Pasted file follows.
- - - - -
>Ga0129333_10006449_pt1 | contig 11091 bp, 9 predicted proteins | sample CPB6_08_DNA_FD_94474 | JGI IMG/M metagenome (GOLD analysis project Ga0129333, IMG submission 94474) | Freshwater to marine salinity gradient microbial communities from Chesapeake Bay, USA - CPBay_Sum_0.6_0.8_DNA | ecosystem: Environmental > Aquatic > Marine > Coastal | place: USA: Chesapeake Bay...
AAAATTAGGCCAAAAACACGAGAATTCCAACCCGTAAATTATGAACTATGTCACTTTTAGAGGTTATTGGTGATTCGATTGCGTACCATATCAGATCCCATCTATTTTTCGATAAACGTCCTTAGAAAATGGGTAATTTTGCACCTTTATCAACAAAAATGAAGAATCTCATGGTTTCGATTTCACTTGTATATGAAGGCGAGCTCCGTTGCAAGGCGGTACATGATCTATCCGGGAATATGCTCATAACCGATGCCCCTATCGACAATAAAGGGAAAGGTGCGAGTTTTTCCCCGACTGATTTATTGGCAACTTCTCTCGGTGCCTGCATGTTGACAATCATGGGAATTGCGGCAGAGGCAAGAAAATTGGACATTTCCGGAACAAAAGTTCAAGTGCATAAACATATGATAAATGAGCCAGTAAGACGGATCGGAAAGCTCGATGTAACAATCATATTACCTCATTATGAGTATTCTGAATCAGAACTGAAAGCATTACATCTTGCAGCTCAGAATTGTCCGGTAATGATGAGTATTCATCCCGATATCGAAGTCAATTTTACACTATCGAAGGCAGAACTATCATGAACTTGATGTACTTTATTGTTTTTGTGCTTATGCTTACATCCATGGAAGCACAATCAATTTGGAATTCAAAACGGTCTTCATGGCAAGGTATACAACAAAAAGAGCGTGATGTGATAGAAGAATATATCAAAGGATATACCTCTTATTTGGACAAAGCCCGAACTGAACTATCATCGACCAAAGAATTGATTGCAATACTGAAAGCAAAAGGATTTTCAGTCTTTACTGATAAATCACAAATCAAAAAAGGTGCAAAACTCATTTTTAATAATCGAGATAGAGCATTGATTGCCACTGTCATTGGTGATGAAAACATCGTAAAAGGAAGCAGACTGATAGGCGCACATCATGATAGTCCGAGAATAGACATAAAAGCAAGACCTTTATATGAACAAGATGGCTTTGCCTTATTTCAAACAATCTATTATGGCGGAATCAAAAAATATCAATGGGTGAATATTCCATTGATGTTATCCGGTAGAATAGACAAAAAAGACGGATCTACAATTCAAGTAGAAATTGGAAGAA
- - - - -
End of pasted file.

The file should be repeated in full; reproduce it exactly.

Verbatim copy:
>Ga0129333_10006449_pt1 | contig 11091 bp, 9 predicted proteins | sample CPB6_08_DNA_FD_94474 | JGI IMG/M metagenome (GOLD analysis project Ga0129333, IMG submission 94474) | Freshwater to marine salinity gradient microbial communities from Chesapeake Bay, USA - CPBay_Sum_0.6_0.8_DNA | ecosystem: Environmental > Aquatic > Marine > Coastal | place: USA: Chesapeake Bay...
AAAATTAGGCCAAAAACACGAGAATTCCAACCCGTAAATTATGAACTATGTCACTTTTAGAGGTTATTGGTGATTCGATTGCGTACCATATCAGATCCCATCTATTTTTCGATAAACGTCCTTAGAAAATGGGTAATTTTGCACCTTTATCAACAAAAATGAAGAATCTCATGGTTTCGATTTCACTTGTATATGAAGGCGAGCTCCGTTGCAAGGCGGTACATGATCTATCCGGGAATATGCTCATAACCGATGCCCCTATCGACAATAAAGGGAAAGGTGCGAGTTTTTCCCCGACTGATTTATTGGCAACTTCTCTCGGTGCCTGCATGTTGACAATCATGGGAATTGCGGCAGAGGCAAGAAAATTGGACATTTCCGGAACAAAAGTTCAAGTGCATAAACATATGATAAATGAGCCAGTAAGACGGATCGGAAAGCTCGATGTAACAATCATATTACCTCATTATGAGTATTCTGAATCAGAACTGAAAGCATTACATCTTGCAGCTCAGAATTGTCCGGTAATGATGAGTATTCATCCCGATATCGAAGTCAATTTTACACTATCGAAGGCAGAACTATCATGAACTTGATGTACTTTATTGTTTTTGTGCTTATGCTTACATCCATGGAAGCACAATCAATTTGGAATTCAAAACGGTCTTCATGGCAAGGTATACAACAAAAAGAGCGTGATGTGATAGAAGAATATATCAAAGGATATACCTCTTATTTGGACAAAGCCCGAACTGAACTATCATCGACCAAAGAATTGATTGCAATACTGAAAGCAAAAGGATTTTCAGTCTTTACTGATAAATCACAAATCAAAAAAGGTGCAAAACTCATTTTTAATAATCGAGATAGAGCATTGATTGCCACTGTCATTGGTGATGAAAACATCGTAAAAGGAAGCAGACTGATAGGCGCACATCATGATAGTCCGAGAATAGACATAAAAGCAAGACCTTTATATGAACAAGATGGCTTTGCCTTATTTCAAACAATCTATTATGGCGGAATCAAAAAATATCAATGGGTGAATATTCCATTGATGTTATCCGGTAGAATAGACAAAAAAGACGGATCTACAATTCAAGTAGAAATTGGAAGAA